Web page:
Photo of the Day: BMP with Pipe Armor

While we realize that today’s POTD is not a very high quality picture, it’s such an odd example of homemade armor we felt it worth posting.  We are not certain what happens when the crew try to rotate the turret to the side.  The current conflict in Syria has produced many such oddball improvisations.

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Video from Polish Military Museum

Nicholas Moran posted this video advertisement for the Polish Military Museum over on his facebook page.  Frankly, it’s so damn strange that we felt compelled to share it here.  In case anyone is wondering, the Panther tank in the video appears to be a rather well made vismod based on a T-54/55.

Book News: Egyptian Shermans by Christopher Weeks

8055122-f23c188bac0ddbf18752541e7f906d47When the topic of Sherman tanks in the Middle East comes up, most people generally think about the Israeli “Super Shermans.”  However, Egypt also operated a number of Sherman tanks in the period of 1949 – 1973.  For those wanting to learn about these Egyptian Sherman tank, author Christopher Weeks has put together a short new book titled “Egyptian Shermans: A Photographic History of the M4 Sherman Tank in Egyptian Service 1949-1973.”  This 38 page book includes a variety of photos showing Egyptian Sherman tanks, including the unmodified M4A4 tanks that made up the early 1950’s Egyptian tank force to the M4/FL10 hybrid (AMX-13 style turret) used in the 1967 and 73 wars.  This book is available through the self-publishing service Blurb.  As such, it’s a bit pricey compared to books from established publishers.  That said, this is the only book on the topic and will most likely provide some fresh reading material for even the most well read of Sherman tank fans.  The book is available here.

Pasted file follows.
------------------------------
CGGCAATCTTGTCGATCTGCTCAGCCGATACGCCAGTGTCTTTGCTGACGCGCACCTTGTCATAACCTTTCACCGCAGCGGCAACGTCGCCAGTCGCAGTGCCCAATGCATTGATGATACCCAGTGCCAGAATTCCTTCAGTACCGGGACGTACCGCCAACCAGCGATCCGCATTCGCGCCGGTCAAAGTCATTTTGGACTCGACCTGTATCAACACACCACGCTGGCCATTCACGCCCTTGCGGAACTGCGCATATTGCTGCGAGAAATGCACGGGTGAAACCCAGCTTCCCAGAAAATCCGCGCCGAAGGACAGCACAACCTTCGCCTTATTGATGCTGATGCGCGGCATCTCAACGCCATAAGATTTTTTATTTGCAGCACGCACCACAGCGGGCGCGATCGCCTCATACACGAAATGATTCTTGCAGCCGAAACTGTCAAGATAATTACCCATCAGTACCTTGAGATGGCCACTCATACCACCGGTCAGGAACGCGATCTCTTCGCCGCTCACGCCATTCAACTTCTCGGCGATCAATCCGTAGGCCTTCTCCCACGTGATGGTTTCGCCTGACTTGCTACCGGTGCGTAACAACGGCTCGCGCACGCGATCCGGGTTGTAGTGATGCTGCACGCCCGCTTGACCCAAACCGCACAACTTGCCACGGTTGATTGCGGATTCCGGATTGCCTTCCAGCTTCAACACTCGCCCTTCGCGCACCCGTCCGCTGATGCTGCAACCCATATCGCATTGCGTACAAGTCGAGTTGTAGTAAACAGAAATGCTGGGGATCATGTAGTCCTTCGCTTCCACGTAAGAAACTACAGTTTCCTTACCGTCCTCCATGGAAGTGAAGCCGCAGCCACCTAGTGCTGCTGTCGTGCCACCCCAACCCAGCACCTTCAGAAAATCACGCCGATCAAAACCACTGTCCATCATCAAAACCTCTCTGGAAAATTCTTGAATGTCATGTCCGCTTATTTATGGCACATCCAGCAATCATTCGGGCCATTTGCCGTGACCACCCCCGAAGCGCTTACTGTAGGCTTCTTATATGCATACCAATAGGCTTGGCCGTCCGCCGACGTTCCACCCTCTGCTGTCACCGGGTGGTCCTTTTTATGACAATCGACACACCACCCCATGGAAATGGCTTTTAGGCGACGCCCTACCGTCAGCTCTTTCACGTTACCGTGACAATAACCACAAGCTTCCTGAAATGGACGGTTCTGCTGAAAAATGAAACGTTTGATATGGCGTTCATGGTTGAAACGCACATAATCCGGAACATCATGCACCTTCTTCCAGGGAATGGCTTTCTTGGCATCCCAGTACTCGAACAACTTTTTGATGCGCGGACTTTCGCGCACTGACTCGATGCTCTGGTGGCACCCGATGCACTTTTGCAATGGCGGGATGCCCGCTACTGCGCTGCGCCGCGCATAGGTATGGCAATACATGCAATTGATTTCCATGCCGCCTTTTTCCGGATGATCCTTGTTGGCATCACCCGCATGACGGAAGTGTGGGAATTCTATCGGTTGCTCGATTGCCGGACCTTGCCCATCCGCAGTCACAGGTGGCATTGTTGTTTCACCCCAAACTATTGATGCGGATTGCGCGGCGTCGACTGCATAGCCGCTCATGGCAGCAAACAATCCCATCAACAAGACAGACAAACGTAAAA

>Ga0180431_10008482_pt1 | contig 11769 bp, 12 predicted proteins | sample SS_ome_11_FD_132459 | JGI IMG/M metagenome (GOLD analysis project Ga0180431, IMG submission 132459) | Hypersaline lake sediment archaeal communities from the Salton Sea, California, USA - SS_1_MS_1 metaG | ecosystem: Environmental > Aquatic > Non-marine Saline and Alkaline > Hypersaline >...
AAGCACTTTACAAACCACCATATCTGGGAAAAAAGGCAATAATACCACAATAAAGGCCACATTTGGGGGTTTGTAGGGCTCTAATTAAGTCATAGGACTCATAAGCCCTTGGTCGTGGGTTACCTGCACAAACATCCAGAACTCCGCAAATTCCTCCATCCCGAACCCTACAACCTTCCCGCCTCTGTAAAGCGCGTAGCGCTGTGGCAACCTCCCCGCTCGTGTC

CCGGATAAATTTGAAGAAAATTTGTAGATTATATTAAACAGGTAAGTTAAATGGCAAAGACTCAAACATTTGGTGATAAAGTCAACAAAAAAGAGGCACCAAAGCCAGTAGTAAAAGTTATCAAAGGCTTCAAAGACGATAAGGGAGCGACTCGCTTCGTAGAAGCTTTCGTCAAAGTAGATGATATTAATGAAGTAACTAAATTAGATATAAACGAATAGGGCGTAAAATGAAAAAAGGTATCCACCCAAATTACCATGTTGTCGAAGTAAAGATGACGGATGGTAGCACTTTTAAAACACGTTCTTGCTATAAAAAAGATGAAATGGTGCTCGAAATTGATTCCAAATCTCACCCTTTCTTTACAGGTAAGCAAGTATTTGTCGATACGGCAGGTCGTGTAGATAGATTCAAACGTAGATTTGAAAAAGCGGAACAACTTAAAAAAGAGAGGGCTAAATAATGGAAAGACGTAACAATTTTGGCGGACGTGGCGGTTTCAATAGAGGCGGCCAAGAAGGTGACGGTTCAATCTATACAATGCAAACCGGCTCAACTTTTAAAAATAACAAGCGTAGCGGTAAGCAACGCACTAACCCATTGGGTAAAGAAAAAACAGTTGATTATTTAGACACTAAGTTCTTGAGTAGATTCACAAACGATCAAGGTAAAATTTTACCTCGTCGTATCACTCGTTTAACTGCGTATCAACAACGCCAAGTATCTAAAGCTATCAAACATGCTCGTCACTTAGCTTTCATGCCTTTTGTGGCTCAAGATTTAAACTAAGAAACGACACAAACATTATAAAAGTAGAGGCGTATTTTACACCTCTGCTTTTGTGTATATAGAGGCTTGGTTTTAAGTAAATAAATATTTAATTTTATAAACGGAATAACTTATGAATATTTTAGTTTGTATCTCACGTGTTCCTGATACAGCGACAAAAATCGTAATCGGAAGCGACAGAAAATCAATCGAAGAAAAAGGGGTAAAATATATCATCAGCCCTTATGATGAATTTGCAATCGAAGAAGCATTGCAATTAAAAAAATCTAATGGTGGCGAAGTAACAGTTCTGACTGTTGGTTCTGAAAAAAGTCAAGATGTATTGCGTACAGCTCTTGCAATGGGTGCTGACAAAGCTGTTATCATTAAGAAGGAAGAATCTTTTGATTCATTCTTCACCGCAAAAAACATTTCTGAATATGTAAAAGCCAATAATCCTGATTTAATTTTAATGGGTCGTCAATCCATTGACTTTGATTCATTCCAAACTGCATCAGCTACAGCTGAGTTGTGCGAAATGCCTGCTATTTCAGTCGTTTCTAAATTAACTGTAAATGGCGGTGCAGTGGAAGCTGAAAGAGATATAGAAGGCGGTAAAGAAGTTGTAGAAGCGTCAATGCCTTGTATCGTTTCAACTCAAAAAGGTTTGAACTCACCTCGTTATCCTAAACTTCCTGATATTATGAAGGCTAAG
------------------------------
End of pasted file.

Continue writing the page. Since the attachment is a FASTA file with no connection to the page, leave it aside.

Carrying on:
Authors Description:

The M4 Sherman tank is one of the world’s most famous tanks, with a long and storied career with foreign armies well into the post-World War II era. One of the least-well known users was Egypt, which used the tank in combat during its 1956, 1967 and 1973 wars with Israel, including its own unique variation with a French 75mm gun turret.

“Egyptian Shermans” is the most comprehensive work in the English language covering the M4 medium tank in Egyptian Army use. Over 45 photographs are featured, the vast majority of which have never before appeared in an English-language publication, including details of vehicle insignia, and rare photographs of Sexton self-propelled guns and a bridging tank used in the 1973 war.